A system navigator independent of providers should be available as soon as people enter the aged care system, the Royal Commission into Aged Care Quality and Safety has heard.
A series of expert panels gave evidence in Adelaide this week on potential new models of service delivery at the point of entry, based on a consultation paper released by the royal commission in December.
The paper proposes basic screening for entry level support and comprehensive assessment for higher needs, with care finders available at a local level to help find services and oversee care plans.
It would replace the current system where people are assigned a level of assistance by an ACAT or RAS assessment and then directed to the My Aged Care portal where they are expected to more or less fend for themselves.
Block-funded independent role ‘fundamental’
Professor Mike Woods from the Centre of Health Economics at UTS said a block-funded face-to-face navigation role separate from providers was “absolutely fundamental” to prevent older people getting lost in the system and dropping out.
However, he warned there was a risk of “over-servicing” under a block grant model, and efficiency principles should be maintained.
Aged Care Sector Committee Independent Chair David Tune also raised concerns about the limitations of block funding.
“You need to make sure government funding is sufficient to meet the demand,” he told the royal commission on Monday.
Nicholas Hartland from the health department acknowledged there was a need for a bigger face-to-face presence in the aged care system.
But the navigator model shouldn’t simply add another step in an already complicated process where someone was “referred to assessment, to going to a GP, getting referred to a central point and then getting referred to navigation and getting referred to other services”, he said.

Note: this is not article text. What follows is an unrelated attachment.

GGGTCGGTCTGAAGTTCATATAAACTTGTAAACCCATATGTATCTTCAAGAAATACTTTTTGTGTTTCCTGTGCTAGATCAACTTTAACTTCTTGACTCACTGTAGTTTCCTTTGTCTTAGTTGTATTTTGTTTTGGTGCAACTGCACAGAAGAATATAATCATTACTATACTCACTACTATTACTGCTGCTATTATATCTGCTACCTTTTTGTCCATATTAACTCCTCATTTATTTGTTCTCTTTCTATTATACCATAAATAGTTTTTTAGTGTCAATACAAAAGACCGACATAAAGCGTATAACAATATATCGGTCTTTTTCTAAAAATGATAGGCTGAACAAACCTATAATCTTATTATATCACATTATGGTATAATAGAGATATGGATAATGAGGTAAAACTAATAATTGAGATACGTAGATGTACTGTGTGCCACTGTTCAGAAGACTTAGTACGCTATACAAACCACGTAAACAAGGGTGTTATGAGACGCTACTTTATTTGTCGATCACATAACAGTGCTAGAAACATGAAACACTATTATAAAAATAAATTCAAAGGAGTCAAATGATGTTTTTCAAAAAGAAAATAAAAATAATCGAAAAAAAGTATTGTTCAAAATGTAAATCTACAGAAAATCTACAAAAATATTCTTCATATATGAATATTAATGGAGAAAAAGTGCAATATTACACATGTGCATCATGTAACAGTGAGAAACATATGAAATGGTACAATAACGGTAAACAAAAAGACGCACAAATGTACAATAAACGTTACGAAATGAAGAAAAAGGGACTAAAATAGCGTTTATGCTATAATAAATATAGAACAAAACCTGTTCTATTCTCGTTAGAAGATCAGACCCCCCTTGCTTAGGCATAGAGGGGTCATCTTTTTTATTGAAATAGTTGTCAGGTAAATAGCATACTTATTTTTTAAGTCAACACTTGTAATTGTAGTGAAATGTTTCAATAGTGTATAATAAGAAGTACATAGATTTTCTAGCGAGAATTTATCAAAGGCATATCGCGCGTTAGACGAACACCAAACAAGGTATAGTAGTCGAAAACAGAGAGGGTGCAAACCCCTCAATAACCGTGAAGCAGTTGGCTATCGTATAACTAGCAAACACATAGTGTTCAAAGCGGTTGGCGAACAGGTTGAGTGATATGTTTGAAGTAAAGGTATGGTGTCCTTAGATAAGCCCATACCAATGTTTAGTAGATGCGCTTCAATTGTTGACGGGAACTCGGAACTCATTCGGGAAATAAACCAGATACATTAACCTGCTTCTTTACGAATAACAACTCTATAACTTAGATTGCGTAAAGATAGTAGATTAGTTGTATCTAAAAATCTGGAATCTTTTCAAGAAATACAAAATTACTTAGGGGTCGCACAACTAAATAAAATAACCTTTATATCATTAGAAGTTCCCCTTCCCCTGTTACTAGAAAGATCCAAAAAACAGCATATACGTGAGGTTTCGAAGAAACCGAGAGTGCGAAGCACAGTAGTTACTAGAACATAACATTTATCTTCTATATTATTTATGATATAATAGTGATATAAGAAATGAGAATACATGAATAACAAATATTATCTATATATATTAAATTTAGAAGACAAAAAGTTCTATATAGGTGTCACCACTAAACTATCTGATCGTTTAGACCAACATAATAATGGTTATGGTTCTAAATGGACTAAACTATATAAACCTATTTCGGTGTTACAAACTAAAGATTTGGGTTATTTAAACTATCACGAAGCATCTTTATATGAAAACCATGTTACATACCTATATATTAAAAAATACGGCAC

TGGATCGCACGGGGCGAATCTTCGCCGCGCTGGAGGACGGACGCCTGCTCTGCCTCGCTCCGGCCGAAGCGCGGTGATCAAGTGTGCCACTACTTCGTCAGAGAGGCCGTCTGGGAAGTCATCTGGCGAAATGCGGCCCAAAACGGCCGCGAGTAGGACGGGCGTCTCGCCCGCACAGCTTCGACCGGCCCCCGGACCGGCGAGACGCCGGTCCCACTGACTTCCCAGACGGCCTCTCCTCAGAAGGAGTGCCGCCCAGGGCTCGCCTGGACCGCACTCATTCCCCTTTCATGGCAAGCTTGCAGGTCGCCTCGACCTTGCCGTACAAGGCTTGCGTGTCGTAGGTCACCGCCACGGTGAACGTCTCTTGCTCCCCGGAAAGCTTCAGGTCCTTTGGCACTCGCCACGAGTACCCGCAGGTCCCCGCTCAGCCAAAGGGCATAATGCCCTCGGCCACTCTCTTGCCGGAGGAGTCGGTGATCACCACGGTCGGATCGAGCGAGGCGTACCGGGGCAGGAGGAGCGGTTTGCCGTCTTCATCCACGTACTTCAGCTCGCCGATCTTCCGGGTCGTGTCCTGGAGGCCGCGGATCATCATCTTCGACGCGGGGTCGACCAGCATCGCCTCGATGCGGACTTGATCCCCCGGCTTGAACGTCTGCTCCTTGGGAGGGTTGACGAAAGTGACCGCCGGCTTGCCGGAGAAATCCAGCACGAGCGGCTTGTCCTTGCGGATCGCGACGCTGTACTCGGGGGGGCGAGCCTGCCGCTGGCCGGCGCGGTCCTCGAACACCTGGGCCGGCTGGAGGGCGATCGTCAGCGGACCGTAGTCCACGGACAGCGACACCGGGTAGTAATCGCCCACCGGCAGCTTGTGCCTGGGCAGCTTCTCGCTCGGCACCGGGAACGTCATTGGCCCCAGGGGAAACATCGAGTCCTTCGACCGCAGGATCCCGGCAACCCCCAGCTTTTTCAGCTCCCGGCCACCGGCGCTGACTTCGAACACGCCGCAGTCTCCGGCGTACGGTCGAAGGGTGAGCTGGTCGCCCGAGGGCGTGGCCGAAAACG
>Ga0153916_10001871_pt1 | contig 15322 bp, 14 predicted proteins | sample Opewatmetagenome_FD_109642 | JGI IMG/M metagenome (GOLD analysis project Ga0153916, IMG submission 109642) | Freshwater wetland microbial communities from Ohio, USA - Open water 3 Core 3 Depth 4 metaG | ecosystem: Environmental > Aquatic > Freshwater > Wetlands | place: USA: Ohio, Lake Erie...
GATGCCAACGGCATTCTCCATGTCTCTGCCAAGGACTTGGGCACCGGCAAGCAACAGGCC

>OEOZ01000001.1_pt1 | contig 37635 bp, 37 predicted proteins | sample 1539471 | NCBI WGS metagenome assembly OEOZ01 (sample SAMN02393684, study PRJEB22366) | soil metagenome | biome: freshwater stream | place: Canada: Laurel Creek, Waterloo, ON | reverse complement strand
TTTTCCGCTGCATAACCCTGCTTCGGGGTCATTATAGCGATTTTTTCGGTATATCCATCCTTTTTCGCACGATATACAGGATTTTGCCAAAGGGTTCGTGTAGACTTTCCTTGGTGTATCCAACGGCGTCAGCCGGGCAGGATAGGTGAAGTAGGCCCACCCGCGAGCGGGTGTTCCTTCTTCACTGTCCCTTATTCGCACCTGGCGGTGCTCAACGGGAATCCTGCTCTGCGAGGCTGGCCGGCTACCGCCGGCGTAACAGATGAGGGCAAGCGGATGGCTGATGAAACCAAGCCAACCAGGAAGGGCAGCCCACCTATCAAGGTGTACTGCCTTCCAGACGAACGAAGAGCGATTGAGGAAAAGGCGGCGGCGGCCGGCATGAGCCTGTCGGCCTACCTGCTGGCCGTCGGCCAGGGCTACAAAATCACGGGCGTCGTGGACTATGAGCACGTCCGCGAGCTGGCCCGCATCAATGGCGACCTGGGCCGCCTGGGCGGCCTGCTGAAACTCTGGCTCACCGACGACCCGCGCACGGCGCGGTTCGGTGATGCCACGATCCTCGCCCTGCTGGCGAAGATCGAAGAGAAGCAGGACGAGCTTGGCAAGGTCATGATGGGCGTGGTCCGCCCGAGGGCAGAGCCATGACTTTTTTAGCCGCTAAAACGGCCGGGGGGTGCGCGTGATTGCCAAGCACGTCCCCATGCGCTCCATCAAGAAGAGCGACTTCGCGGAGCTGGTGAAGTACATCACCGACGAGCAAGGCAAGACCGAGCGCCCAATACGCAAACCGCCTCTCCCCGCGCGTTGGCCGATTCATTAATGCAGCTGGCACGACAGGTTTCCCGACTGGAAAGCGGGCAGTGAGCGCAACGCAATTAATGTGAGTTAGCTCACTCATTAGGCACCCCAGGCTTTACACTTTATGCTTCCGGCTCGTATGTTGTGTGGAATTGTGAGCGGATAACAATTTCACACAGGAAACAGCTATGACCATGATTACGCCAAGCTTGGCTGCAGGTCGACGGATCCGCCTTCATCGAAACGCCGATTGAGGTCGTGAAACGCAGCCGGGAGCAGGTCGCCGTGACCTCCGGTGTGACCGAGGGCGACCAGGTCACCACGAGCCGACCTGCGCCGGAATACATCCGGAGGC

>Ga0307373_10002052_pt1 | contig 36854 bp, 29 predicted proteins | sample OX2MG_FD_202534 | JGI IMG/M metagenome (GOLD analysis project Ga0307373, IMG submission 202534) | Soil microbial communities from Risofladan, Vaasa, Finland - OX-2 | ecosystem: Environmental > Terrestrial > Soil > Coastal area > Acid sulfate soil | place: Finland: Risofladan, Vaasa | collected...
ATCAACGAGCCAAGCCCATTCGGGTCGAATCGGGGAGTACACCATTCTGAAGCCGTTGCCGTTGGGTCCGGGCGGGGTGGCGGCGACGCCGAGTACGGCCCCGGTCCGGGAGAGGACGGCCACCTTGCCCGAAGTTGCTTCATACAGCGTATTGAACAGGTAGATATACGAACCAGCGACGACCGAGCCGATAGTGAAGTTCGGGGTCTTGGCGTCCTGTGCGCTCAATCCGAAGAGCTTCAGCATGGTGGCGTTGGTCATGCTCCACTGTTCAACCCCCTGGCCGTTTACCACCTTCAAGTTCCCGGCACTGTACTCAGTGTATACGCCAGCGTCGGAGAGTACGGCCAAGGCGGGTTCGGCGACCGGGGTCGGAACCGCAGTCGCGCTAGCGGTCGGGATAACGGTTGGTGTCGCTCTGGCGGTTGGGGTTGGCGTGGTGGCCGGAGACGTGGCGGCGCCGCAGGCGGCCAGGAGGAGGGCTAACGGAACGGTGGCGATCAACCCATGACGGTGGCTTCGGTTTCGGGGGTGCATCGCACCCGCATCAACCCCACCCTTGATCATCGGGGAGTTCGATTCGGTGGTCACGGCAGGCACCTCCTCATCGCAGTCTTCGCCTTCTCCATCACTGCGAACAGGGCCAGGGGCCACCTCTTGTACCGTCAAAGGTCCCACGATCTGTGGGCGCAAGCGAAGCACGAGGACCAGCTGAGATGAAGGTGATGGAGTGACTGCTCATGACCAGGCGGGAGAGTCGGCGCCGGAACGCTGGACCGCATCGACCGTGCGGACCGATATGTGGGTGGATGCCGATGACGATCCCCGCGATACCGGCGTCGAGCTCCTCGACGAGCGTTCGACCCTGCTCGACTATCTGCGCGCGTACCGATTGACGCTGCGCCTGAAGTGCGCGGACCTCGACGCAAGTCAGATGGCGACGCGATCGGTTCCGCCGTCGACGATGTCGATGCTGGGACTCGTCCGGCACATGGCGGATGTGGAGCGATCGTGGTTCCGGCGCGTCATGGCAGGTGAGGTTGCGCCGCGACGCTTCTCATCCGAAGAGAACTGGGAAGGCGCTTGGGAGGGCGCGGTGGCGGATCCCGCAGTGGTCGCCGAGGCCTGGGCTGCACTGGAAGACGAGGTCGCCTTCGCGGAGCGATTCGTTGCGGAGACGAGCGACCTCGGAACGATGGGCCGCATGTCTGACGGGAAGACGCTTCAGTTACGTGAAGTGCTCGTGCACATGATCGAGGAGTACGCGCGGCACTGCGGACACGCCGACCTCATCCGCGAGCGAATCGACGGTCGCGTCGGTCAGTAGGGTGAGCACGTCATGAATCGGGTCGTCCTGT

Rather, navigation needed to be embedded in existing structures, Dr Hartland said.
Don’t overlook role of providers, says peak
COTA CEO Ian Yates said COTA believes the role should combine care-finding and case management, and should be linked with assessment.
“We’ve suggested that when people are assessed, they are assigned someone who … can navigate, who knows where services are available, who can work with the person about making decisions about what’s best for them.”
A navigator role would be particularly valuable for people with dementia who often found themselves in a “post diagnosis vacuum”, Alzheimer’s Disease International Chair Glen Rees told the commission.
“In the case of people with dementia you do need a structure that takes them from the point of diagnosis to a navigator who can help plan and direct the services,” he said.
However ACSA CEO Pat Sparrow warned that providers shouldn’t be overlooked in the process, as they played key a role in care management after referral.
“Providers see people every day, they see the changes, they know the changes and they get to know the person really well,” she said.
“I think again there’s a balance and there’s a point at which you need both, keeping some independence, but also making sure that those people who are dealing on a day-to-day basis and can provide valuable insights are part of that process.”
New three-stream model
The royal commission consultation paper proposes replacing the current system of home care with three discreelty funded streams – an “entry” (or basic services) stream; a mid-level “investment” stream focused on reablement; and a higher-level “care and health” stream.
GPs and other health and community services would potentially be able to make referrals to entry level services, which could include services like gardening and cleaning, and social activities.
“We want a system that would allow older people to enter any stream and be supported to build their own bundle of supports and care,” the paper proposes.
Professor Woods told the commission the idea of having basic screening versus comprehensive assessment was well placed, as it provided a “soft entry” for people requiring basic services.
Aged Care Sector independent chair David Tune said he supported health services being a point of assessment but added there was also a need for an independent assessment process for eligibility, particularly if there was a move towards an uncapped system.